One of the so-called 'Hooded Men' has won High Court permission to challenge the impasse over pensions for victims of the Troubles in Northern Ireland.
Brian Turley was one of those detained and subjected to special interrogation methods by the British military in the early 1970s as the conflict raged.
The 14 men were taken to a secret location where techniques including being forced to wear hoods, thrown to the ground from low-flying helicopters and then deprived of sleep, food and drink.
Known as the Hooded Men, they also endured continuous loud noise and prolonged wall-standing as part of the alleged torture methods.
Mr Turley launched legal action amid delays in the pension scheme for Troubles’ victims.
The scheme, which was due to open last month, has been held up by a dispute between Westminster and Stormont over who funds the estimated £100 million costs over the first three years.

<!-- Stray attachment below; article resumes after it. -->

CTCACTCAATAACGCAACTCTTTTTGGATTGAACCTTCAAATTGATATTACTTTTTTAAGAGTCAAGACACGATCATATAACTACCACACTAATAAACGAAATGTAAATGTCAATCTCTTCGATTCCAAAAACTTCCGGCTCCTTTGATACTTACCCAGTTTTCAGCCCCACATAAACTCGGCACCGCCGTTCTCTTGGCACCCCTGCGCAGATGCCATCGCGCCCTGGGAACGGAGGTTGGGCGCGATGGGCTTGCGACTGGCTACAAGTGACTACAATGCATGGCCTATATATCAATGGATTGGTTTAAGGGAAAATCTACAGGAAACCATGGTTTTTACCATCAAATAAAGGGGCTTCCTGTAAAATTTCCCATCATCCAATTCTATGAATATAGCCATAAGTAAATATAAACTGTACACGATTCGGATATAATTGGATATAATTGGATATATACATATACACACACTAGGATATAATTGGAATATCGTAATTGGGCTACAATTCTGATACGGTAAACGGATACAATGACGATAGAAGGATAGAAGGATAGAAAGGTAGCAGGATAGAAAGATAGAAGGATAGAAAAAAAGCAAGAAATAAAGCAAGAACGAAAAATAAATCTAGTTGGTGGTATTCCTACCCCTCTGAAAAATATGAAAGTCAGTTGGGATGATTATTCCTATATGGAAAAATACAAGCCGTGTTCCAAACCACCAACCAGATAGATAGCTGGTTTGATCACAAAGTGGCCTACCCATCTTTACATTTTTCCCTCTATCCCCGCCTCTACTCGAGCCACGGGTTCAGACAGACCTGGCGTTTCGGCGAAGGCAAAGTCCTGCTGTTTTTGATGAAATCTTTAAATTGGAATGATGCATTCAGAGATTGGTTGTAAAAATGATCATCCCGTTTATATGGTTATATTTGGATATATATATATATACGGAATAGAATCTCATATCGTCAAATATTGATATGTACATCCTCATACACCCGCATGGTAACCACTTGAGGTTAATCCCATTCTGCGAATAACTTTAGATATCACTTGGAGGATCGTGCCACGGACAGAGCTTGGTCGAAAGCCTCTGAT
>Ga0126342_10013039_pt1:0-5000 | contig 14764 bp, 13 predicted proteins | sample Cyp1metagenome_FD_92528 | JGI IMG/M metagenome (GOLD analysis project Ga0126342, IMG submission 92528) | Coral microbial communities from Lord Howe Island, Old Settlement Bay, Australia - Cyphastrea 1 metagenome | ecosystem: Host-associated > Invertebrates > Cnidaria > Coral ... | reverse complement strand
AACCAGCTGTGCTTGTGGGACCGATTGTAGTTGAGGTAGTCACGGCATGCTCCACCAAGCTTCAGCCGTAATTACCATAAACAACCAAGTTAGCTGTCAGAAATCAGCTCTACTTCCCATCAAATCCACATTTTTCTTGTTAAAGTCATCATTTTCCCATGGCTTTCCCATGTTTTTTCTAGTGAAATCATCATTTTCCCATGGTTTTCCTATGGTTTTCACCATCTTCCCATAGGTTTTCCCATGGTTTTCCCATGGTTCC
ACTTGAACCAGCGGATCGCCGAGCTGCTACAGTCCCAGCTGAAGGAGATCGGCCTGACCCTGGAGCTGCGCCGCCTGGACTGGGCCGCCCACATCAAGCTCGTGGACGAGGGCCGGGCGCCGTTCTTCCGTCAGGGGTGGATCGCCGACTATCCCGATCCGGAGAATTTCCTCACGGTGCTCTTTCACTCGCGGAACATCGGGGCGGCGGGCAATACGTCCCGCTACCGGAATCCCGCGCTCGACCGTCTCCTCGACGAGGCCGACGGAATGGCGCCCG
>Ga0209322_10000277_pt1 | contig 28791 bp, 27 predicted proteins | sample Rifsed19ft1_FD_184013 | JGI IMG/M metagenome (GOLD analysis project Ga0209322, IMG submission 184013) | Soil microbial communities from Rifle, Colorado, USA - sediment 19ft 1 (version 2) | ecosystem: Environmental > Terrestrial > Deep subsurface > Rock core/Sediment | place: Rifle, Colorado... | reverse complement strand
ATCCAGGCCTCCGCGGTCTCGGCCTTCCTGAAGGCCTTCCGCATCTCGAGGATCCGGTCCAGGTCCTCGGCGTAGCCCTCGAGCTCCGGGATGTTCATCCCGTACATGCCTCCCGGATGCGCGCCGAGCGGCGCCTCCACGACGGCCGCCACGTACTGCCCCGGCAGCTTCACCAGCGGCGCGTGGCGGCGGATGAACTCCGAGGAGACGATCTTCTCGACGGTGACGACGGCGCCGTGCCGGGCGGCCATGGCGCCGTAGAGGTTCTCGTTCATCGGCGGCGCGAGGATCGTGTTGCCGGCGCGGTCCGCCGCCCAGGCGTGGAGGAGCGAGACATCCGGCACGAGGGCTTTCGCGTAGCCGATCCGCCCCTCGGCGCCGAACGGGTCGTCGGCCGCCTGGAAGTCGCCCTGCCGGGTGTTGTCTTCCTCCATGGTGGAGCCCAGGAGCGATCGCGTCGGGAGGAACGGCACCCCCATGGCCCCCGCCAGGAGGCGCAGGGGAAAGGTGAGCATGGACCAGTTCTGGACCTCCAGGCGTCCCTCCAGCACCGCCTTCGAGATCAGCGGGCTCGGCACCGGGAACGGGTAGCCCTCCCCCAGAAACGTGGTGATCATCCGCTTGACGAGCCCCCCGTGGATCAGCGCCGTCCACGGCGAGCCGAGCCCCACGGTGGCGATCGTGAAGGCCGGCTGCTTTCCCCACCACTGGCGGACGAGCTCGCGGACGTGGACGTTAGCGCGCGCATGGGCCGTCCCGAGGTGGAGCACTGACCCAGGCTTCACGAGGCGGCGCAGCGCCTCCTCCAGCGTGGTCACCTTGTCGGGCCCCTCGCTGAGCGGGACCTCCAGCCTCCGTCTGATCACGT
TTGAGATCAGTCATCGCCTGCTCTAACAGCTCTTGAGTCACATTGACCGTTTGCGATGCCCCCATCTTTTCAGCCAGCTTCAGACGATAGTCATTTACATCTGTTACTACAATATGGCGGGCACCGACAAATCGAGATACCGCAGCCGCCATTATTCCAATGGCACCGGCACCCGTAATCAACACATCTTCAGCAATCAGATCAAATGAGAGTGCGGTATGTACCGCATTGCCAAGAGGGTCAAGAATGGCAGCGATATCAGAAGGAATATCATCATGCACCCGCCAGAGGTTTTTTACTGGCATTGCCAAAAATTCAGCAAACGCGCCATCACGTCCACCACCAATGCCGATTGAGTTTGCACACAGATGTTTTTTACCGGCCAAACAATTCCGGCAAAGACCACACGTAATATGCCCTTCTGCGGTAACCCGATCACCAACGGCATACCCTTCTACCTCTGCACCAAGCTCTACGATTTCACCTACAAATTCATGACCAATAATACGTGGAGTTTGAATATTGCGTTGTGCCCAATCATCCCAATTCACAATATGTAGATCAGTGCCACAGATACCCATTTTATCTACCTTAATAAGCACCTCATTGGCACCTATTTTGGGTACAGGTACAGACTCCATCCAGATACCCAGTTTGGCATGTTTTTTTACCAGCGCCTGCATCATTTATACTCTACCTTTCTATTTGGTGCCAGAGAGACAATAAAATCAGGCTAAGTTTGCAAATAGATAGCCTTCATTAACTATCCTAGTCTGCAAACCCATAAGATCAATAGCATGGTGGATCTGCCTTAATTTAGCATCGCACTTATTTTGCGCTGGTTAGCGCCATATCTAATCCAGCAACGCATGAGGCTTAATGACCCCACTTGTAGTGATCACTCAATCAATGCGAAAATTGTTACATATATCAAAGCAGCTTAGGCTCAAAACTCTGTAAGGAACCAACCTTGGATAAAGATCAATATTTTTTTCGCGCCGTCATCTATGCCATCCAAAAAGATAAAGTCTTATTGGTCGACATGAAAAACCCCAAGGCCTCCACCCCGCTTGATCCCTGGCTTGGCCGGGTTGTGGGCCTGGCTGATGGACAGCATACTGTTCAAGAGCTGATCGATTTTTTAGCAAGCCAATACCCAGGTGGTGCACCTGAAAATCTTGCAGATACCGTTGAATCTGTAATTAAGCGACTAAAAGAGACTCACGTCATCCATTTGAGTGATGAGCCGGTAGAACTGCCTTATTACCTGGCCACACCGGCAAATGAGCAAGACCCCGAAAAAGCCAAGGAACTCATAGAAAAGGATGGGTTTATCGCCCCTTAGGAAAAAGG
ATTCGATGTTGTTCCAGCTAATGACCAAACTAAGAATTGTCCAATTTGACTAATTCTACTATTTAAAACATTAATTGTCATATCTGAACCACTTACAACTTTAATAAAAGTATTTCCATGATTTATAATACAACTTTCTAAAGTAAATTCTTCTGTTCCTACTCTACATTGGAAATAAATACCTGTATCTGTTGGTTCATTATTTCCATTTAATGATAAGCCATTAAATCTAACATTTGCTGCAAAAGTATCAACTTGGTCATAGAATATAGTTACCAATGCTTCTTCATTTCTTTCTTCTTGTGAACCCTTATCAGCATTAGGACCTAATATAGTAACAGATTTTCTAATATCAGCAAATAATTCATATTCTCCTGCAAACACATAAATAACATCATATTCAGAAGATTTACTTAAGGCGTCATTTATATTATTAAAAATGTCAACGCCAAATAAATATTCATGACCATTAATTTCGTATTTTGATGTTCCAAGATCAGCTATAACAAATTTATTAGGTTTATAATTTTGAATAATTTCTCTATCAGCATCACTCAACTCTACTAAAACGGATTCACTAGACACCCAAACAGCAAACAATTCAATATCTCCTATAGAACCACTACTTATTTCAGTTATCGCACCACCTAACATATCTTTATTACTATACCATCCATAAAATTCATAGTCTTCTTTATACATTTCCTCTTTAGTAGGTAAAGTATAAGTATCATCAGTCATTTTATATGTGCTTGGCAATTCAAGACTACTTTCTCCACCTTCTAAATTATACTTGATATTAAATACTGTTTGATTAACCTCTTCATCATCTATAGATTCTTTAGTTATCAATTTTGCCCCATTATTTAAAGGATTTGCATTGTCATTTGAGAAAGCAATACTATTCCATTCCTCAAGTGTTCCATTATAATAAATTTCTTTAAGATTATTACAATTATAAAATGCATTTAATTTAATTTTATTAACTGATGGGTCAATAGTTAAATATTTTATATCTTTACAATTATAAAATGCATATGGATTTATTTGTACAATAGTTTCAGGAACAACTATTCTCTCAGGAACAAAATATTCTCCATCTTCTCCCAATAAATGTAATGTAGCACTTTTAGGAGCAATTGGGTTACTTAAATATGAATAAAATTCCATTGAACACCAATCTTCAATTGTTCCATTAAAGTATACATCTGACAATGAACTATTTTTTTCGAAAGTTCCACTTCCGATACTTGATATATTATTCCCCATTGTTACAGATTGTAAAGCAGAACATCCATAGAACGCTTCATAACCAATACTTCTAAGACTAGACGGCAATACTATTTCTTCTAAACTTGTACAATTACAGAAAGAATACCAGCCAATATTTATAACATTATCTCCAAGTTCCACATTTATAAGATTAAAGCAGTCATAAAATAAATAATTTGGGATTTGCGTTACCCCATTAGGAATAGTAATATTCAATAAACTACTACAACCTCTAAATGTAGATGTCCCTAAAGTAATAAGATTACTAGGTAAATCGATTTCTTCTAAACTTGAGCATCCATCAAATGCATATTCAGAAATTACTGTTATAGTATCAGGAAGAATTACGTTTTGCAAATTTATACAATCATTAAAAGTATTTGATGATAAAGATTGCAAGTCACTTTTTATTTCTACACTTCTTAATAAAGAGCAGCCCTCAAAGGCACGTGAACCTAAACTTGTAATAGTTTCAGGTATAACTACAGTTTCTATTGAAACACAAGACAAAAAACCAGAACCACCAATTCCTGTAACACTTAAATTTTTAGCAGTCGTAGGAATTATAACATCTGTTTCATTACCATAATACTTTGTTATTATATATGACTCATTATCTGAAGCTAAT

Mr Turley’s lawyers insist he has suffered long-term health effects due to the treatment he was subjected to.
His legal challenge is being taken against the Secretary of State and the Executive Office.
At a hearing today Mr Justice McAlinden granted leave to seek a judicial review on the basis that he has established an arguable case the delay is unlawful, his solicitor confirmed.
Darragh Mackin, of Phoenix Law, said: “Our client contends that the current impasse is, and remains, unlawful.
“He warmly welcomes the comments today by the Court that the issues at the heart of this case are exceptional and require urgent determination.”
Mr Mackin added: “It is clear from both the underlying legislation in this case that both the Executive Office and the Secretary State have a role to play.
“Such obligations are unavoidable and require all steps to include the funding of the scheme in place.
We now look forward to the hearing of this matter so that the issues at the heart of this can be resolved.”